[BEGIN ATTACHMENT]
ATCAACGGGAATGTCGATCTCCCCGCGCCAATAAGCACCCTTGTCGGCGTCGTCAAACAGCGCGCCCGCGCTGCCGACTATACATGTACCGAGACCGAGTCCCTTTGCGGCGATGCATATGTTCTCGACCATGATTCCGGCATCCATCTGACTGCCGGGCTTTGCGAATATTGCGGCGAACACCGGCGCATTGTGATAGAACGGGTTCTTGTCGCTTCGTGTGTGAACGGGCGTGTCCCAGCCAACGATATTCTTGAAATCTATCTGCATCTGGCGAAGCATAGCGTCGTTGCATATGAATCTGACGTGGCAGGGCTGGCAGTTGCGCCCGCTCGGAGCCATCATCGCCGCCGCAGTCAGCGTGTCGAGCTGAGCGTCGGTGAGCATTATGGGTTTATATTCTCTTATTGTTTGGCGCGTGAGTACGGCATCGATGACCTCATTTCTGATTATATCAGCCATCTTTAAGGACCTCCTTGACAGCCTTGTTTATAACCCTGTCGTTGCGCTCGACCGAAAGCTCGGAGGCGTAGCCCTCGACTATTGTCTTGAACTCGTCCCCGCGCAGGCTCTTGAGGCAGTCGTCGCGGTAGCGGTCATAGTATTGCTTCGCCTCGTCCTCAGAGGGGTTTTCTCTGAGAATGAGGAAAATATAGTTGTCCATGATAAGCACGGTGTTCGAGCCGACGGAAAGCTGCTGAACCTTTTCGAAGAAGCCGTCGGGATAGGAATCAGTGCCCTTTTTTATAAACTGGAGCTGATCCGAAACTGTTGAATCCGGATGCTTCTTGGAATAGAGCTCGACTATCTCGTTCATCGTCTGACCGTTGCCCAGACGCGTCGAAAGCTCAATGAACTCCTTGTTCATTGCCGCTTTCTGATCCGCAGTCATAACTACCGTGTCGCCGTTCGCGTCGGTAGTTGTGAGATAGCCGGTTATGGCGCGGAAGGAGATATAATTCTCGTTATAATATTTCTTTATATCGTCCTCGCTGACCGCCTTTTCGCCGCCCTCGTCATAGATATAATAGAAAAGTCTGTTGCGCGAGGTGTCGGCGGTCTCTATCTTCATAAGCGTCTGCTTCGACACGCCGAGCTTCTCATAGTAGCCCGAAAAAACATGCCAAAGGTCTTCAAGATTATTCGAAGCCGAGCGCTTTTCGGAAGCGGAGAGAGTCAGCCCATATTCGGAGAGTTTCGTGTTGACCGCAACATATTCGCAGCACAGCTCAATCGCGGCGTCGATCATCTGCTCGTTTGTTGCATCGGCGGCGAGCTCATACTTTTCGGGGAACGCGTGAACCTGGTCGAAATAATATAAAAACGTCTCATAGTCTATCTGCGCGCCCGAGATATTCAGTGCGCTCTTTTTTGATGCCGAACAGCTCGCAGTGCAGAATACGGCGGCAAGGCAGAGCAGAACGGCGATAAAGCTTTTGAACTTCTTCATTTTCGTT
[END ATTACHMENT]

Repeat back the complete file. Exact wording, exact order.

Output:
ATCAACGGGAATGTCGATCTCCCCGCGCCAATAAGCACCCTTGTCGGCGTCGTCAAACAGCGCGCCCGCGCTGCCGACTATACATGTACCGAGACCGAGTCCCTTTGCGGCGATGCATATGTTCTCGACCATGATTCCGGCATCCATCTGACTGCCGGGCTTTGCGAATATTGCGGCGAACACCGGCGCATTGTGATAGAACGGGTTCTTGTCGCTTCGTGTGTGAACGGGCGTGTCCCAGCCAACGATATTCTTGAAATCTATCTGCATCTGGCGAAGCATAGCGTCGTTGCATATGAATCTGACGTGGCAGGGCTGGCAGTTGCGCCCGCTCGGAGCCATCATCGCCGCCGCAGTCAGCGTGTCGAGCTGAGCGTCGGTGAGCATTATGGGTTTATATTCTCTTATTGTTTGGCGCGTGAGTACGGCATCGATGACCTCATTTCTGATTATATCAGCCATCTTTAAGGACCTCCTTGACAGCCTTGTTTATAACCCTGTCGTTGCGCTCGACCGAAAGCTCGGAGGCGTAGCCCTCGACTATTGTCTTGAACTCGTCCCCGCGCAGGCTCTTGAGGCAGTCGTCGCGGTAGCGGTCATAGTATTGCTTCGCCTCGTCCTCAGAGGGGTTTTCTCTGAGAATGAGGAAAATATAGTTGTCCATGATAAGCACGGTGTTCGAGCCGACGGAAAGCTGCTGAACCTTTTCGAAGAAGCCGTCGGGATAGGAATCAGTGCCCTTTTTTATAAACTGGAGCTGATCCGAAACTGTTGAATCCGGATGCTTCTTGGAATAGAGCTCGACTATCTCGTTCATCGTCTGACCGTTGCCCAGACGCGTCGAAAGCTCAATGAACTCCTTGTTCATTGCCGCTTTCTGATCCGCAGTCATAACTACCGTGTCGCCGTTCGCGTCGGTAGTTGTGAGATAGCCGGTTATGGCGCGGAAGGAGATATAATTCTCGTTATAATATTTCTTTATATCGTCCTCGCTGACCGCCTTTTCGCCGCCCTCGTCATAGATATAATAGAAAAGTCTGTTGCGCGAGGTGTCGGCGGTCTCTATCTTCATAAGCGTCTGCTTCGACACGCCGAGCTTCTCATAGTAGCCCGAAAAAACATGCCAAAGGTCTTCAAGATTATTCGAAGCCGAGCGCTTTTCGGAAGCGGAGAGAGTCAGCCCATATTCGGAGAGTTTCGTGTTGACCGCAACATATTCGCAGCACAGCTCAATCGCGGCGTCGATCATCTGCTCGTTTGTTGCATCGGCGGCGAGCTCATACTTTTCGGGGAACGCGTGAACCTGGTCGAAATAATATAAAAACGTCTCATAGTCTATCTGCGCGCCCGAGATATTCAGTGCGCTCTTTTTTGATGCCGAACAGCTCGCAGTGCAGAATACGGCGGCAAGGCAGAGCAGAACGGCGATAAAGCTTTTGAACTTCTTCATTTTCGTT